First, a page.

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William Gottdiener
Position: Professor of Psychology; Director of Clinical Training
Campus Affiliation: John Jay College of Criminal Justice
Phone: 212.237.8781
Degrees/Diplomas: Ph.D.
Training Area: Clinical Psychology @ John Jay College
Research Interests: Addictive disorders, personality disorders, psychosis, personality processes, psychotherapy effectiveness, and psychoanalysis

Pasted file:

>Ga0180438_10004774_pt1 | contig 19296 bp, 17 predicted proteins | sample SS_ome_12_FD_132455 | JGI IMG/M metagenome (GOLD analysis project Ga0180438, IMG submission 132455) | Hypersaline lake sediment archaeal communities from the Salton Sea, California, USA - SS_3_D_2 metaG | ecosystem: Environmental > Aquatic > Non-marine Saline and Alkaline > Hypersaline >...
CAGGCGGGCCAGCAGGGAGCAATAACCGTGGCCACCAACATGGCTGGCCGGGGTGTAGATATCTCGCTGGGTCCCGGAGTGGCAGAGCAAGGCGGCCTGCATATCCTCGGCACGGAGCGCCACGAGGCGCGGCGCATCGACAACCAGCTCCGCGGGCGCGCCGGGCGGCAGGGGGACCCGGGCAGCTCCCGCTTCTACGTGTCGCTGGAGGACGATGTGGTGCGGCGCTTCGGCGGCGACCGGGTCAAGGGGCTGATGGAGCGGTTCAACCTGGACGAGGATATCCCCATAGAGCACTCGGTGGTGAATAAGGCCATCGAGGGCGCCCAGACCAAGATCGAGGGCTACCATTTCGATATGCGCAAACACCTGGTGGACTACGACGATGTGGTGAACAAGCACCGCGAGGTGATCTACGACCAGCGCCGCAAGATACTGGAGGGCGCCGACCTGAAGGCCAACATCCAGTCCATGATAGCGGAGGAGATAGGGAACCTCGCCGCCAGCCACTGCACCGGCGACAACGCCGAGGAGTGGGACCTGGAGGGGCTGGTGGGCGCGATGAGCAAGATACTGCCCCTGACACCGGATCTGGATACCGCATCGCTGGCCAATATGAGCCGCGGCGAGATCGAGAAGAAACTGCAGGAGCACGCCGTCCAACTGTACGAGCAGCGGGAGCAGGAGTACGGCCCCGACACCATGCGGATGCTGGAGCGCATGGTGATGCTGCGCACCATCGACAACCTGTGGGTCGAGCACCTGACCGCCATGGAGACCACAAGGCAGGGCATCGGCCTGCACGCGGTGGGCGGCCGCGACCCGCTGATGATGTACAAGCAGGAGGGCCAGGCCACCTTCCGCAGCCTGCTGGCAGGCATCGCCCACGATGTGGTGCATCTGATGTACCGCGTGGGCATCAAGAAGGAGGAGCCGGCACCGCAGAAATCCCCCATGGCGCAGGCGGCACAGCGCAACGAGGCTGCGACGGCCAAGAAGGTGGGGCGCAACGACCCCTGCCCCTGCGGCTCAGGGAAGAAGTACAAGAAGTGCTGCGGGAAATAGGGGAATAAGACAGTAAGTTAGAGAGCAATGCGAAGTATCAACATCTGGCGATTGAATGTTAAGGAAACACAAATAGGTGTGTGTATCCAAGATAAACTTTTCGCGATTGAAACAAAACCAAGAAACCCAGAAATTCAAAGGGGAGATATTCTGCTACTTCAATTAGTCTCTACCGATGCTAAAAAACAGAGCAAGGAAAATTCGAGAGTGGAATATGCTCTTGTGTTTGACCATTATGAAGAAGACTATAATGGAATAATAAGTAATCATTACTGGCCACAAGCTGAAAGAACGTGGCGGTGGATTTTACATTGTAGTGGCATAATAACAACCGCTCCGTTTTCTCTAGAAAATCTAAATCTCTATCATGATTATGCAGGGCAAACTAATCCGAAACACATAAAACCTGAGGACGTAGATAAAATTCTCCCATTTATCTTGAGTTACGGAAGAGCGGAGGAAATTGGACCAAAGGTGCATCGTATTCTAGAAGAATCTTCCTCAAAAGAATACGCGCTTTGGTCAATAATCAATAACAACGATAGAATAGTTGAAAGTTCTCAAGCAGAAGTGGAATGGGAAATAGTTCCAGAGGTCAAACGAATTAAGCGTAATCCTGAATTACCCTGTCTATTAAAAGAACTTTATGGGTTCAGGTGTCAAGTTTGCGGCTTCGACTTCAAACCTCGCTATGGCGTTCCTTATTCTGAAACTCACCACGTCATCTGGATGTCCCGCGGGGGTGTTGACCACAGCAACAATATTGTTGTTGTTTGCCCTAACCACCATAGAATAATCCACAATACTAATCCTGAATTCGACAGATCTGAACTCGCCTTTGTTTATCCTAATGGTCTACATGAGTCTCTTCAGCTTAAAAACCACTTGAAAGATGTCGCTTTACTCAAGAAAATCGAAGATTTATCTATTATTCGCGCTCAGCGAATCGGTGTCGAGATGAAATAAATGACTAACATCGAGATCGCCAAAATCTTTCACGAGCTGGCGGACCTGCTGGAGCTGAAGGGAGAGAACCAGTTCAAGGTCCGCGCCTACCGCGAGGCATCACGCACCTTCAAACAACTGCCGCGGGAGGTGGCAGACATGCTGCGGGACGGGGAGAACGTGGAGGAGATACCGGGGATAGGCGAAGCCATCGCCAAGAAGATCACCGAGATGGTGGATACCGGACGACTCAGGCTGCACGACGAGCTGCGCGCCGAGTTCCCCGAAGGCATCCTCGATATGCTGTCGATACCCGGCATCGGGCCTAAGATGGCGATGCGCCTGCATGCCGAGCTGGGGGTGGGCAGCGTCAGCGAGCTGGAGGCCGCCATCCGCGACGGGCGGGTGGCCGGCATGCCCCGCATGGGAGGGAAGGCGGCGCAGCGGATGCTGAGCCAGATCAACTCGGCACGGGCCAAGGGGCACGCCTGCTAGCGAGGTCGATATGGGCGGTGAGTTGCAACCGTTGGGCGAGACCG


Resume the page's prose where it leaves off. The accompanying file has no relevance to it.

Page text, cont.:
William H. Gottdiener, Ph.D., is a tenured full professor of psychology at John Jay College of Criminal Justice of the City University of New York (CUNY) and director of training of the college’s clinical psychology doctoral program and the addiction studies program. Dr. Gottdiener received his Ph.D. in clinical psychology in 2000 from The New School for Social Research in New York and subsequently completed a postdoctoral fellowship in substance abuse research funded by the National Institute on Drug Abuse. He has published over 35 articles and book chapters and is the recipient of research grants from the National Institute on Drug Abuse, CUNY, and the Far Fund. He is on the editorial boards of Psychoanalytic Psychology, the Journal of the American Psychoanalytic Association, and Addiction Research and Theory. Dr. Gottdiener has been a visiting scholar at The Austen Riggs Center and St. Luke’s-Roosevelt Medical Center in New York City. He is also the recipient of awards for teaching excellence and student mentoring. He is an APA Fellow in the divisions of psychoanalysis, addictions, and general psychology; a Fellow of the International Psychoanalytic Association and an active member of the American Psychoanalytic Association.Dr. Gottdiener is also the 2015 recipient of the prestigious Scholarship and Research Award from the Division of Psychoanalysis of the American Psychological Association. His research interests focus on personality and psychodynamic factors that contribute to the development, maintenance, and treatment of substance use disorders. Last, he is an active clinician providing individual psychotherapy, psychoanalysis, psychological assessment, and clinical supervision.